Saskatchewan was one of eight provinces to see a year-over-year decrease in the number of Employment Insurance (EI) recipients according to the latest numbers released by Statistics Canada.
Between Dec. 2017 and Dec. 2018, the number of Canadians receiving EI benefits fell by 52,730, a decrease of 10.6 per cent. During that same time period, 2,550 Saskatchewan residents stopped receiving EI, a drop of 14.1 per cent.
Martha Patterson, a senior analyst with Statistics Canada’s Labour Statistics Division, said Saskatchewan still falls far behind other provinces like Alberta and British Columbia. However, she said those numbers, combined with the province’s unemployment rate, show some positive developments for Saskatchewan.
“The number of employment insurance beneficiaries has actually been on a downward trend since Oct. 2016, so it’s a long standing trend,” Patterson explained. “If you go back to the 12-month period, the year-over-year from December to December, we can see from the labour force survey that the unemployment rate in Saskatchewan declined from 6.4 per cent to 5.6 per cent over that period, so that’s showing an improving labour market.”
Patterson added that there isn’t one particular sector driving the decline in EI recipients, which she said is consistent with labour market indicators showing generally improving conditions.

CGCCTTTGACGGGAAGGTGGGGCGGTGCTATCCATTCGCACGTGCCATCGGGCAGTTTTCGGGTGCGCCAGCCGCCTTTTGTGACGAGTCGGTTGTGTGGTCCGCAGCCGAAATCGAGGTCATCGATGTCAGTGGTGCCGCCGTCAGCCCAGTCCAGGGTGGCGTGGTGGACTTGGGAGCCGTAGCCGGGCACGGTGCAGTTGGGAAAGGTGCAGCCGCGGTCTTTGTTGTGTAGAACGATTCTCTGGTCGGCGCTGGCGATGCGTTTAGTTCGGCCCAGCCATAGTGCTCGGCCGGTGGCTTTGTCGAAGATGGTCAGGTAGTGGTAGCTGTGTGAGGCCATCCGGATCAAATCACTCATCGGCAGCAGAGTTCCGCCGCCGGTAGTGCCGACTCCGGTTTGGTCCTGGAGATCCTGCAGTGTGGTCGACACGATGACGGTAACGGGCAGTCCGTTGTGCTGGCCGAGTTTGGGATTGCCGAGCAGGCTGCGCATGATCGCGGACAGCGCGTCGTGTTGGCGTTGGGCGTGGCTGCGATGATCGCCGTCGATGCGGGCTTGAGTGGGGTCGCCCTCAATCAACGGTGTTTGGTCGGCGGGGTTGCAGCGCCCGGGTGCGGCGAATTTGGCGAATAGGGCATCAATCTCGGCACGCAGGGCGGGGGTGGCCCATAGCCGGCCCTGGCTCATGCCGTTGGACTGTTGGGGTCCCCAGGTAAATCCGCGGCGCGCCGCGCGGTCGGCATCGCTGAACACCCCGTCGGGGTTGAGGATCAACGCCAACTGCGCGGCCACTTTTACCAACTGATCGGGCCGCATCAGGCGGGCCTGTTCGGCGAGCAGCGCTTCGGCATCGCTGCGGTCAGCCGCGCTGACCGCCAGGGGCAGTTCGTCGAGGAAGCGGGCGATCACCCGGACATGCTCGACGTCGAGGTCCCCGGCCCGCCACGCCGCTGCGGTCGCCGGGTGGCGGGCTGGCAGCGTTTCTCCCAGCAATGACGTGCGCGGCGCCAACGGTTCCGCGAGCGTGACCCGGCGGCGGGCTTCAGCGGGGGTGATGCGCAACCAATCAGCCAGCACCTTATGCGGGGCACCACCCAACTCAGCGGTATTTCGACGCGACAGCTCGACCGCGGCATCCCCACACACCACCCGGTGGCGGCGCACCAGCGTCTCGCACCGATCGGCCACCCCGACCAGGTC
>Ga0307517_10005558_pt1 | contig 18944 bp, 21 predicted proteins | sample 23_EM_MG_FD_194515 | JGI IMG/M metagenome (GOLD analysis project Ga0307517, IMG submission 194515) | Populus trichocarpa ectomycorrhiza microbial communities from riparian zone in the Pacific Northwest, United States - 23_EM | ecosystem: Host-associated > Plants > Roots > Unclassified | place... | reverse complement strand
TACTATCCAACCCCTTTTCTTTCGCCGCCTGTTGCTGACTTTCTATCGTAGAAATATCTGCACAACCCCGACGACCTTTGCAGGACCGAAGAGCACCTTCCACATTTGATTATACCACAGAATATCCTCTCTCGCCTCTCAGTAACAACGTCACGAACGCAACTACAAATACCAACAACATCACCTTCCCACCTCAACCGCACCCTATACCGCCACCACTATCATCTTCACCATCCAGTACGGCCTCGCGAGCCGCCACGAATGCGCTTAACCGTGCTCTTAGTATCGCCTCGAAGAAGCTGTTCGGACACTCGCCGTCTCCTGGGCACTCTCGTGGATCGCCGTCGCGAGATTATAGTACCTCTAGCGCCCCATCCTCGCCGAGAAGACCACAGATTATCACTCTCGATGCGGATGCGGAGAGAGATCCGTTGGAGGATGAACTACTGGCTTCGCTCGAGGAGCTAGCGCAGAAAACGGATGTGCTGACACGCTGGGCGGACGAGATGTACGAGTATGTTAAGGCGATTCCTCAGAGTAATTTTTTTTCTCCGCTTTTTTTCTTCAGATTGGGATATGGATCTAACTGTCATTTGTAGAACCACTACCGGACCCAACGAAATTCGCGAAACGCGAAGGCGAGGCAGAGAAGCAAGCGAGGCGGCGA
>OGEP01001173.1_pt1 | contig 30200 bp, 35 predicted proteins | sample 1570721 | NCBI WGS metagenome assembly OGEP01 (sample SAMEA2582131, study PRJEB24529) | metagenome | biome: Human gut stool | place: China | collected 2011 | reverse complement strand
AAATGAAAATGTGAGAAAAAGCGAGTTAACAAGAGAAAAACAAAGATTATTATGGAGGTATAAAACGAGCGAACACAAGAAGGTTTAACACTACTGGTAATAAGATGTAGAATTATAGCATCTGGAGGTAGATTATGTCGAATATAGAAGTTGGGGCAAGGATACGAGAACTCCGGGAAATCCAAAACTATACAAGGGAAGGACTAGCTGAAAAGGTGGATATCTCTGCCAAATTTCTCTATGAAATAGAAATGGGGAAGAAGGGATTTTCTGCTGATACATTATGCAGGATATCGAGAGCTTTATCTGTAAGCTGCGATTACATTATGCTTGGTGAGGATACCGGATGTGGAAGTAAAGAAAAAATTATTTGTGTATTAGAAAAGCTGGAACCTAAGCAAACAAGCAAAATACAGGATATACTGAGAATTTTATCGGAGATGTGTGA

Despite the positive year-over-year developments, Saskatchewan did see a jump in EI recipients between November and December 2018. There were 540 additional recipients in December, which marked the first increase in 12 months.
Alberta saw the largest year-over-year decline in EI recipients with a 24.3 per cent decrease. As of Dec. 2018 there were 15,370 fewer recipients compared to the year before. British Columbia saw the second biggest decline at 17.2 per cent.
All three of Canada’s territories also saw declining EI numbers, with Nunavut leading the pack with a drop of 21.1 per cent. There were 450 recipients in Nunavut in Dec. 2018, a decrease of 120 from the same time the year before.
Regular EI benefits are paid to eligible individuals who lose their jobs or who are available for and able to work, but cannot find a job. All EI numbers in the Statistics Canada report, with the exception of data on fishing benefits, is seasonally adjusted.